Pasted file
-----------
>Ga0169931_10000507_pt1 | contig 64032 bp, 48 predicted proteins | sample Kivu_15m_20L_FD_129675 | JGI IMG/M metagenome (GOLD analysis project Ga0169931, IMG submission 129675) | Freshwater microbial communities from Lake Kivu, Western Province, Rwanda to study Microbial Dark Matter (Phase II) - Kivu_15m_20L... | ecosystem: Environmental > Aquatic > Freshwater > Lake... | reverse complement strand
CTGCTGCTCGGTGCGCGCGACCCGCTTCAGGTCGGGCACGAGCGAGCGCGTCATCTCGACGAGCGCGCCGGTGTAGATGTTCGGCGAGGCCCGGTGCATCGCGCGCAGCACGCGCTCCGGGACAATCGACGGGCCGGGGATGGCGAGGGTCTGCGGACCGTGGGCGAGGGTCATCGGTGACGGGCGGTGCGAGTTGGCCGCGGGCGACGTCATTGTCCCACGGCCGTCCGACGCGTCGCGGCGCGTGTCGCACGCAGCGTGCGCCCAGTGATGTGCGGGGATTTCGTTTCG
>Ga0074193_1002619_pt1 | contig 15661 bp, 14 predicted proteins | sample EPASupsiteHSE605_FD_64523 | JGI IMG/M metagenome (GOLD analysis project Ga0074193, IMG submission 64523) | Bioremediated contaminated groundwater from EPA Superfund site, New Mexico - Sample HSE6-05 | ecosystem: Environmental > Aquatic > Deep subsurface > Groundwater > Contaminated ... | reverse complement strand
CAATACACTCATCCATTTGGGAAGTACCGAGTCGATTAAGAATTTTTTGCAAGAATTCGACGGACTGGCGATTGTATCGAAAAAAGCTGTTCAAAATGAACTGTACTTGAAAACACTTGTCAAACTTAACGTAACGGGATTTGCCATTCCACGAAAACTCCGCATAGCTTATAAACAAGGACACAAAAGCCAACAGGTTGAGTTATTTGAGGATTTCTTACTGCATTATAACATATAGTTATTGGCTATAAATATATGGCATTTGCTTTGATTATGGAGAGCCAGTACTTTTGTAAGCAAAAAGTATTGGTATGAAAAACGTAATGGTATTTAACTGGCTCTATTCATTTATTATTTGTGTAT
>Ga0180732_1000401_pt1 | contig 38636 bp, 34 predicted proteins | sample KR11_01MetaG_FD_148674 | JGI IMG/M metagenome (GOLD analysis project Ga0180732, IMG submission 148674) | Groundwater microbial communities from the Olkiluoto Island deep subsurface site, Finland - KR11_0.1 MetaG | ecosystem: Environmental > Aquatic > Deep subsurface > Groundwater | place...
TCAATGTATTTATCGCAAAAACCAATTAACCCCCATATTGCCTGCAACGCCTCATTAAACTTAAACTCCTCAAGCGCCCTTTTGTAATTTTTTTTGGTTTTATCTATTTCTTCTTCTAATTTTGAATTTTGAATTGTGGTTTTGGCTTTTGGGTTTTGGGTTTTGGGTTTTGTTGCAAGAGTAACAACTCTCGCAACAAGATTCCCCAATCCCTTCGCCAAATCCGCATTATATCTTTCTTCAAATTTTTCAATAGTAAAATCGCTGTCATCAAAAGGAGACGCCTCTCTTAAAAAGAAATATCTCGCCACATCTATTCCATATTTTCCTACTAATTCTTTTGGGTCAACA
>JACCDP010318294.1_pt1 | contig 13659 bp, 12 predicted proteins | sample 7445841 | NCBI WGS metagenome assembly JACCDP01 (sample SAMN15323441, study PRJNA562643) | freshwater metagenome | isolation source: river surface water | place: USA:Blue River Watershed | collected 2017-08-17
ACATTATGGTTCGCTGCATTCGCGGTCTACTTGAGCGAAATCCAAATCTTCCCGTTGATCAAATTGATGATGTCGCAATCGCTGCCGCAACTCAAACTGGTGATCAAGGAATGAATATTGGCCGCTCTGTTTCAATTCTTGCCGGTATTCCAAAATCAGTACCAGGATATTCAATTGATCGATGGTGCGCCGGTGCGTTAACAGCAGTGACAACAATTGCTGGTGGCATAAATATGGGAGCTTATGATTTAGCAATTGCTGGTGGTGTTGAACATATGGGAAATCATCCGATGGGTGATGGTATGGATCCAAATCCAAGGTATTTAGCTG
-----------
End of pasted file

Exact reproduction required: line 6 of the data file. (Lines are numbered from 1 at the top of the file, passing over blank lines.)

TCAATGTATTTATCGCAAAAACCAATTAACCCCCATATTGCCTGCAACGCCTCATTAAACTTAAACTCCTCAAGCGCCCTTTTGTAATTTTTTTTGGTTTTATCTATTTCTTCTTCTAATTTTGAATTTTGAATTGTGGTTTTGGCTTTTGGGTTTTGGGTTTTGGGTTTTGTTGCAAGAGTAACAACTCTCGCAACAAGATTCCCCAATCCCTTCGCCAAATCCGCATTATATCTTTCTTCAAATTTTTCAATAGTAAAATCGCTGTCATCAAAAGGAGACGCCTCTCTTAAAAAGAAATATCTCGCCACATCTATTCCATATTTTCCTACTAATTCTTTTGGGTCAACA